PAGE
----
• L-forms: cell-wall-deficient forms of bacteria, usually
produced in the body of patients treated with penicillin
• Spheroplasts: derived from Gram-negative bacteria;
produced artificially by lysozyme or by growth with
penicillin or any other agent capable of breaking down the
• Protoplasts: derived from Gram-positive bacteria and
totally lacking cell walls; produced artificially by lysozyme
and hypertonic medium*
Hypertrophy (/haɪˈpɜːrtrəfi/, from Greek ὑπέρ
"excess" + τροφή "nourishment") is the increase in
the volume of an organ or tissue due to the
enlargement of its component cells. It is
distinguished from hyperplasia, in which the cells
remain approximately the same size but increase in
Electron micrograph mycoplasma
cells (1) and L-forms of Proteus
Morphology of viruses
• Do not possess cellular
• Contain one type of nucleic acid
either RNA or DNA
• Lack enzymes necessary for
protein and nucleic acid
synthesis machinery of host
• They multiply by complex
process and not by binary
• They are unaffected by
• They are sensitive to interferon.
Morphology of Rickettsiae.
• They are minute organisms having properties
in between bacteria and viruses.
• It contains both DNA and RNA.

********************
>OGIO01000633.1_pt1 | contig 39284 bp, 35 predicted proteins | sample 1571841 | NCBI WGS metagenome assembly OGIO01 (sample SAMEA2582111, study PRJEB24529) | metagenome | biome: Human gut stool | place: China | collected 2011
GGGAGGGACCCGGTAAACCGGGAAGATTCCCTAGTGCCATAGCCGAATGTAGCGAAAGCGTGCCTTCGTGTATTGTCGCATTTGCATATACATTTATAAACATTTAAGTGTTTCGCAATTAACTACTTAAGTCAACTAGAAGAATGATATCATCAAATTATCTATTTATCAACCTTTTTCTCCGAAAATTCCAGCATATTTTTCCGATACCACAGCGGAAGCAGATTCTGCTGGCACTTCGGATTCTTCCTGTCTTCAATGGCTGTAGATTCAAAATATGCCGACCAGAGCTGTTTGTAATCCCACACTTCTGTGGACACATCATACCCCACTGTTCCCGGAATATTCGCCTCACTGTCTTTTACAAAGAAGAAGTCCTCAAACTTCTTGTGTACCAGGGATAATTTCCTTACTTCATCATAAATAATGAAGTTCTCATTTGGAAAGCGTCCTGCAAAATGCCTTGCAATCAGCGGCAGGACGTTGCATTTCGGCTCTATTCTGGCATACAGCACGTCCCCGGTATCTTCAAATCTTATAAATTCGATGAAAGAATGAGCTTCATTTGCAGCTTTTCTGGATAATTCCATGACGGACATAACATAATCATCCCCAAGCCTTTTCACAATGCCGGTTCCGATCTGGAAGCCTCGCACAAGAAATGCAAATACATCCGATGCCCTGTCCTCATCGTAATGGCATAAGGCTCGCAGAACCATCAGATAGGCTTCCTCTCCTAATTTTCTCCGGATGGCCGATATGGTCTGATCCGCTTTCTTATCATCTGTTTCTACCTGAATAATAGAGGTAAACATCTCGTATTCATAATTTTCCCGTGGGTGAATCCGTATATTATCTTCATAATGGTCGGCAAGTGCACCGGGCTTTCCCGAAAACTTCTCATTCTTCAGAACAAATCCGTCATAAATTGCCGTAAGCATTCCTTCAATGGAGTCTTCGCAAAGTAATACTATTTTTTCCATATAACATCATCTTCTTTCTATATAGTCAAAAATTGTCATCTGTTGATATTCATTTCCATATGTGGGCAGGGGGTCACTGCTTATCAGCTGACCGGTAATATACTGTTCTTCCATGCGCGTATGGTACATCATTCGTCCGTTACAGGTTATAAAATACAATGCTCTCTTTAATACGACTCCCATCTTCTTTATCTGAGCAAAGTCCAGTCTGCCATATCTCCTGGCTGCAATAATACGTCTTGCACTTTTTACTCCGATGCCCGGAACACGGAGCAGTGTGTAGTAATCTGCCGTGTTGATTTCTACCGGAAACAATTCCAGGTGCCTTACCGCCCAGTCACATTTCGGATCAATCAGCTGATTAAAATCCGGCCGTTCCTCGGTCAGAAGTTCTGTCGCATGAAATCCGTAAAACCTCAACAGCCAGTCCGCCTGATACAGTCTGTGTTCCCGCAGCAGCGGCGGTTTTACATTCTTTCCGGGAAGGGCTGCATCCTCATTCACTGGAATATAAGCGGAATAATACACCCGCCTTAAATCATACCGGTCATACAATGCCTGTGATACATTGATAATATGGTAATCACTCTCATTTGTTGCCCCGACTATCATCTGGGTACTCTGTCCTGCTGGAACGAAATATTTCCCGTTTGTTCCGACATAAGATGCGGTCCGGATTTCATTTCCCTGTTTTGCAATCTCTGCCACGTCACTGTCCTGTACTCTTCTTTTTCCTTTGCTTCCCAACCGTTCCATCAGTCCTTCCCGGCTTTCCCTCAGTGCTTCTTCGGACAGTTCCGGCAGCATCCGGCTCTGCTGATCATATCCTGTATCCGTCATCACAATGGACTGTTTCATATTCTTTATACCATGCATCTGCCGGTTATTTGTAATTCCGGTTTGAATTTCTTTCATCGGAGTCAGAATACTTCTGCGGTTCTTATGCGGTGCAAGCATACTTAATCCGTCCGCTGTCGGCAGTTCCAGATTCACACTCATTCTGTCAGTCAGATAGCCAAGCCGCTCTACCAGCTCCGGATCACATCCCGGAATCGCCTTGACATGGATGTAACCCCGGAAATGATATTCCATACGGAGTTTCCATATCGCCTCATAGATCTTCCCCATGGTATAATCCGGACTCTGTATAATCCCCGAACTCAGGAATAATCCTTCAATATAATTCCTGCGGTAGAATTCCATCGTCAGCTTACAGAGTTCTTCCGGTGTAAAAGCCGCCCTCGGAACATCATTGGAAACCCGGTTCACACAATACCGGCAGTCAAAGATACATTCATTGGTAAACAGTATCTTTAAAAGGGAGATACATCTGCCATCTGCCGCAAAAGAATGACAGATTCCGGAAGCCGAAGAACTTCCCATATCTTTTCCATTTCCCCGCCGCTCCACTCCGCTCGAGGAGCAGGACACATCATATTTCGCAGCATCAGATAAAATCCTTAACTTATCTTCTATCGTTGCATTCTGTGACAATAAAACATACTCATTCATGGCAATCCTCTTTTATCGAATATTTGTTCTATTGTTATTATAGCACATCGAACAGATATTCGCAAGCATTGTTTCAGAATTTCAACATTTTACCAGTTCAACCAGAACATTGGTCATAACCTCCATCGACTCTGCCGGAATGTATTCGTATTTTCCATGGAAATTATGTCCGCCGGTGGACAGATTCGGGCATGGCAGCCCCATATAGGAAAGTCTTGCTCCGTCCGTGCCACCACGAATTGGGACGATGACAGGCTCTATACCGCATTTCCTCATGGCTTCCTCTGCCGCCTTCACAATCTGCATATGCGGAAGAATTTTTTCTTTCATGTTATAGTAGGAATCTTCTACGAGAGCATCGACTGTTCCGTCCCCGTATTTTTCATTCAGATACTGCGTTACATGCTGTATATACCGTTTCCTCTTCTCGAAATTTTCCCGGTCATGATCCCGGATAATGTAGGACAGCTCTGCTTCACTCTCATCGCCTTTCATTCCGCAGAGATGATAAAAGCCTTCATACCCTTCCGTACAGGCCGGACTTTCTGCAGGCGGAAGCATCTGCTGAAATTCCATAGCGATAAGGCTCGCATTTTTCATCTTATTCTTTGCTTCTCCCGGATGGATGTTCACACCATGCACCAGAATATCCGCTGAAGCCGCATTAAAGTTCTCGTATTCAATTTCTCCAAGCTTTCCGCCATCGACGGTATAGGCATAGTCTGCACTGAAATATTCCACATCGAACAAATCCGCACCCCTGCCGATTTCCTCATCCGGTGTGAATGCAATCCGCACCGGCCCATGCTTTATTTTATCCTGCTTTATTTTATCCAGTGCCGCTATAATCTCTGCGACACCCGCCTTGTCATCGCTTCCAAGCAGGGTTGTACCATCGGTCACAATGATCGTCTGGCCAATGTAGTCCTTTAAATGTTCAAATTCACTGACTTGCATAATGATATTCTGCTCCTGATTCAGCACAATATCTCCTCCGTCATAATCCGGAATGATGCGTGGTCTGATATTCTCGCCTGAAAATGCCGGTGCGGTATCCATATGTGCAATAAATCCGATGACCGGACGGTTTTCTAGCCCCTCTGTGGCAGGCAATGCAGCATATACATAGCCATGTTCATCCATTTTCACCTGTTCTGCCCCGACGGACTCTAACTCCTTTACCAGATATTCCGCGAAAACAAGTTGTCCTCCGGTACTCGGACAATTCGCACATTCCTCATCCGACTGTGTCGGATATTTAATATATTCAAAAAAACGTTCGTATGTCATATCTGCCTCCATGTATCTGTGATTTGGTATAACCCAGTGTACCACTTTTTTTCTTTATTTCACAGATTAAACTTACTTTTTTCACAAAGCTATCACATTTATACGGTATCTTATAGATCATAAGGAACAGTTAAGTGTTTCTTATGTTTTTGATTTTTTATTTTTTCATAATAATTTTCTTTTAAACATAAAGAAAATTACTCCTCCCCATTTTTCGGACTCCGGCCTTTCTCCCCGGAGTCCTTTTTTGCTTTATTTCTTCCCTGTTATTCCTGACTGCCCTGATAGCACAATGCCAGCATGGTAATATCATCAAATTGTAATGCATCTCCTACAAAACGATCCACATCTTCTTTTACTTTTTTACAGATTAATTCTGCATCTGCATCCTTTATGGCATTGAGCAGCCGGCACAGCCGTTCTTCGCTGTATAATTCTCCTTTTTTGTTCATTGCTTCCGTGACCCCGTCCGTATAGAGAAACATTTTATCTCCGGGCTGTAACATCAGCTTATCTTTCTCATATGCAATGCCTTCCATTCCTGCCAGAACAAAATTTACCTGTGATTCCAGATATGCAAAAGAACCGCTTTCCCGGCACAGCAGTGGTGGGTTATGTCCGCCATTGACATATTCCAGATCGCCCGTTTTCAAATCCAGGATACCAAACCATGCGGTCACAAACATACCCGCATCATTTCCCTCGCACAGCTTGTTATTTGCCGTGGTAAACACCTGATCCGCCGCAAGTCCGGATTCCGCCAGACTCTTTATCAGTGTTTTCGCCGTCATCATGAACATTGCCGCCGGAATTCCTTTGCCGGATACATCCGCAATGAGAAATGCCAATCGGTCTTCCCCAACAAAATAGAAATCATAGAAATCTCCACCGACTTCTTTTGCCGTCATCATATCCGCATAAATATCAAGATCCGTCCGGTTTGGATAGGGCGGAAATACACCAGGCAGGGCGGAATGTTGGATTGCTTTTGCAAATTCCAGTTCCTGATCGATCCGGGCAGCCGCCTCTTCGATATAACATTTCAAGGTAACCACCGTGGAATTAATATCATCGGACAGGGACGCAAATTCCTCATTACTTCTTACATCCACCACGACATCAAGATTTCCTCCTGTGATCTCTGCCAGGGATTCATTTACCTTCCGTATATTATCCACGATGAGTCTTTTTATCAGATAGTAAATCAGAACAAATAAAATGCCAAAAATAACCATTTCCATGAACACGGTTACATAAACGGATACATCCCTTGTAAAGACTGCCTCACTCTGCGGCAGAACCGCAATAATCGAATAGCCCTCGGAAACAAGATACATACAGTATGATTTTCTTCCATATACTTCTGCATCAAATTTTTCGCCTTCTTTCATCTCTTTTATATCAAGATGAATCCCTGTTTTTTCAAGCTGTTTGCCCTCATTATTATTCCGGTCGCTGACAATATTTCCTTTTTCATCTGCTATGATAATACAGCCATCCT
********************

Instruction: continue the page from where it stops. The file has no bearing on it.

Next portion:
• Contains enzymes for metabolic functions.
• Multiplies by binary fission.
• It is coccobacilli 300x600 nm in size, non-
motile, non-capsulated and is Gram-negative.
• Sensitive to many antibiotics.
• Can multiply only inside living cells.
Morphology of Rickettsiae
The morphological structures of the
rickettsiae of epidemic and endemic
typhus fever, Rocky Mountain
spotted fever, and Q fever are similar
to one another and to certain
The rickettsial organisms in common
with the elementary bodies of
vaccinia virus and all bacteria would
appear to have a limiting membrane
which surrounds a substance that
seems to be protoplasmic in nature;
numbers of dense granules are
embedded in the inner protoplasm.
Morphology of chlamydia.
• Chlamydiae are Gram-negative. They lack
some important mechanisms for the
production of metabolic energy, so they
are intracellular parasites. There are 2
morphological forms of chlamydia:
• Elementary bodies
• Initial bodies
Methods of laboratory diagnosis
3. Detection sensitivity of
bacteria to antibiotics
6. DNA-technology test
(PCR) Polymerase Chain
Reaction. It's a testing
technique that can detect either
DNA or RNA from any kind of
organism, such as HIV, for